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  • 4
    ISSN: 1617-4623
    Keywords: Saccharomyces cerevisiae ; Translation ; Splicing ; Paromomycin
    Source: Springer Online Journal Archives 1860-2000
    Topics: Biology
    Notes: Summary The MSS51 gene product has been previously shown to be involved in the splicing of the mitochondrial pre-mRNA of cytochrome oxidase subunit I (COX1). We show here that it is specifically required for the translation of the COX1 mRNA. Furthermore, the paromomycin-resistance mutation (P inf454 supR ) which affects the 15 S mitoribosomal RNA, interferes, directly or indirectly, with the action of the MSS51 gene product. Possible roles of the MSS51 protein on the excision of COX1 introns are discussed.
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  • 5
    ISSN: 1617-4623
    Keywords: Saccharomyces cerevisiae ; Cell cycle ; Proline ; DNA sequencing
    Source: Springer Online Journal Archives 1860-2000
    Topics: Biology
    Notes: Summary We report here the isolation of temperature-sensitive mutants of the yeast Saccharomyces cerevisiae which exhibit cdc phenotypes. The recessive mutations defined four complementation groups, named ore1, ore2, ore3 and ore4. At the non-permissive temperature, strains bearing these mutations arrested in the G1 phase of the cell cycle. The wild-type allele of the gene altered in ore2 mutants was cloned. The nucleotide sequence of a fragment which can complement the mutation showed the presence of an open reading frame capable of encoding a protein with 286 amino acid residues. The deduced amino acid sequence showed 25% identity with that of the Escherichia coli Δ1-pyrroline-5-carboxylate reductase, an enzyme of the pathway for the biosynthesis of proline. The ore2 mutants, correspondingly, were found to be capable of growing at the non-permissive temperature on a synthetic medium supplemented with proline. In addition, the chromosomal location of the gene and its restriction map were compatible with those previously reported for the PRO3 gene which encodes the S. cerevisiae Δ1-pyrroline-5-carboxylate reductase.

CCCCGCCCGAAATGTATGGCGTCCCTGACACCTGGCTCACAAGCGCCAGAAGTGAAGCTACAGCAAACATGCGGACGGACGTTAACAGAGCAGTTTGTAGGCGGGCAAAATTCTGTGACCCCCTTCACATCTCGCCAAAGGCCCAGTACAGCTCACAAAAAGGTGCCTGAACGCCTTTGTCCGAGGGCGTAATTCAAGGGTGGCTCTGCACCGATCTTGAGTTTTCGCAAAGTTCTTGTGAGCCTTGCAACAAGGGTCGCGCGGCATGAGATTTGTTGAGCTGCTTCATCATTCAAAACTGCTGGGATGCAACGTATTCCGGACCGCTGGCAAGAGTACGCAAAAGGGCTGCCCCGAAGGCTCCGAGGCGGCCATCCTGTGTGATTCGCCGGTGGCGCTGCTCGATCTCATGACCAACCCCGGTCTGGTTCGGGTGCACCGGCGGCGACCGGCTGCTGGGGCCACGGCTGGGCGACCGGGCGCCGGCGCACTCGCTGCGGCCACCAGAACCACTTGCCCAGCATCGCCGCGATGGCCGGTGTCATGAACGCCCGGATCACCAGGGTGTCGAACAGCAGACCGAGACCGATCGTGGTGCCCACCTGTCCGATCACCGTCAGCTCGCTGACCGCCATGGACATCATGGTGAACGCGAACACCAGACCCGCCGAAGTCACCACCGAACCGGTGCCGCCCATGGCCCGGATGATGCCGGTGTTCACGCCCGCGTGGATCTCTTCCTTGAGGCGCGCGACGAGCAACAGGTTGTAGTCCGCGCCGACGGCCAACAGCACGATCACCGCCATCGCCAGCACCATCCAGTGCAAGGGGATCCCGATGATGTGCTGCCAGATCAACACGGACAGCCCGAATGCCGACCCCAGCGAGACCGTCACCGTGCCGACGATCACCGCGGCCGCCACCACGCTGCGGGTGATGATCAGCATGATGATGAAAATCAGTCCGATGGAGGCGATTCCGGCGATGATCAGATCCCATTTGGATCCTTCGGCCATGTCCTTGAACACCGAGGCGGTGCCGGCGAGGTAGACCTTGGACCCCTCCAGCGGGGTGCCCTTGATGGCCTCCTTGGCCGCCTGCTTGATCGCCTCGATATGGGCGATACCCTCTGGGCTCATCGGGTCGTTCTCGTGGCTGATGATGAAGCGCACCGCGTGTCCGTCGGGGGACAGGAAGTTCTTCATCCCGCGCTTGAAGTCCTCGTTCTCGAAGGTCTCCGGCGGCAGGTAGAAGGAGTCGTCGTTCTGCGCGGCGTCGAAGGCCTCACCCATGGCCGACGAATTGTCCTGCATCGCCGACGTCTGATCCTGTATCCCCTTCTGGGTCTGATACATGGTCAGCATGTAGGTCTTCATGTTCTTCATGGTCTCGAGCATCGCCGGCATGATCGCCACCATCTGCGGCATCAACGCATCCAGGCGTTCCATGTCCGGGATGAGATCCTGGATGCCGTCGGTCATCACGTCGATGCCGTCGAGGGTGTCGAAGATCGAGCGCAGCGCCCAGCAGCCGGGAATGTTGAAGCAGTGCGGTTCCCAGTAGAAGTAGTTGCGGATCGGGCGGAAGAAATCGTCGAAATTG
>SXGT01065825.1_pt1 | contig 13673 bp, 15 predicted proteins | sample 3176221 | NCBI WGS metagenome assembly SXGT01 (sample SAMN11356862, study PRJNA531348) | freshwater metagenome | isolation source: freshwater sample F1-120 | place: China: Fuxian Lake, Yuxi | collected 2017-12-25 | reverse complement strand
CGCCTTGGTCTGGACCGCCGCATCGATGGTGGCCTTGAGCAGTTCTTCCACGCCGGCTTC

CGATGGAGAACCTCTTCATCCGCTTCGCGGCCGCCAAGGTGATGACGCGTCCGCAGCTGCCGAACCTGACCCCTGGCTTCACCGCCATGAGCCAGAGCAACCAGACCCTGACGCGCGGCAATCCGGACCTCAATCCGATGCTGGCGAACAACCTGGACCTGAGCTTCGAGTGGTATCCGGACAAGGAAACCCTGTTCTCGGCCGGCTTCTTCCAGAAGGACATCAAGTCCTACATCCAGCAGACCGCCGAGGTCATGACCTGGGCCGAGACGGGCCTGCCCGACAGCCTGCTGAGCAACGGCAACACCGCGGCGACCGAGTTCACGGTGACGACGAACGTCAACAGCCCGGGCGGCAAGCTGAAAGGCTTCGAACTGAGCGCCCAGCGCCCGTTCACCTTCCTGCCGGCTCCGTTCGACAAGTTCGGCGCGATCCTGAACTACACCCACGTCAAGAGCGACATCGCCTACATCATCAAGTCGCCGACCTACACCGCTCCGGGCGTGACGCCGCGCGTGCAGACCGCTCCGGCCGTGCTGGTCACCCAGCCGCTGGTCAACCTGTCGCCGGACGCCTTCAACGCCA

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  • 6
    ISSN: 1617-4623
    Keywords: Transposable element ; Nitrate reductase ; Nicotiana plumbaginifolia ; γ-Ray mutagenesis ; Nucleotide sequence
    Source: Springer Online Journal Archives 1860-2000
    Topics: Biology
    Notes: Abstract By Northern blot analysis of nitrate reductase-deficient mutants of Nicotiana plumbaginifolia, we identified a mutant (mutant D65), obtained after γ-ray irradiation of protoplasts, which contained an insertion sequence in the nitrate reductase (NR) mRNA. This insertion sequence was localized by polymerase chain reaction (PCR) in the first exon of NR and was also shown to be present in the NR gene. The mutant gene contained a 565 by insertion sequence that exhibits the sequence characteristics of a transposable element, which was thus named dTnp1. The dTnp1 element has 14 by terminal inverted repeats and is flanked by an 8-bp target site duplication generated upon transposition. These inverted repeats have significant sequence homology with those of other transposable elements. Judging by its size and the absence of a long open reading frame, dTnp1 appears to represent a defective, although mobile, transposable element. The octamer motif TTTAGGCC was found several times in direct orientation near the 5′ and 3′ ends of dTnp1 together with a perfect palindrome located after the 5′ inverted repeat. Southern blot analysis using an internal probe of dTnp1 suggested that this element occurs as a single copy in the genome of N. plumbaginifolia. It is also present in N. tabacum, but absent in tomato or petunia. The dTnp1 element is therefore of potential use for gene tagging in Nicotiana species.
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  • 7
    ISSN: 1617-4623
    Keywords: Co-suppression ; Transgene ; Nitrate reductase ; Tobacco ; Field trial
    Source: Springer Online Journal Archives 1860-2000
    Topics: Biology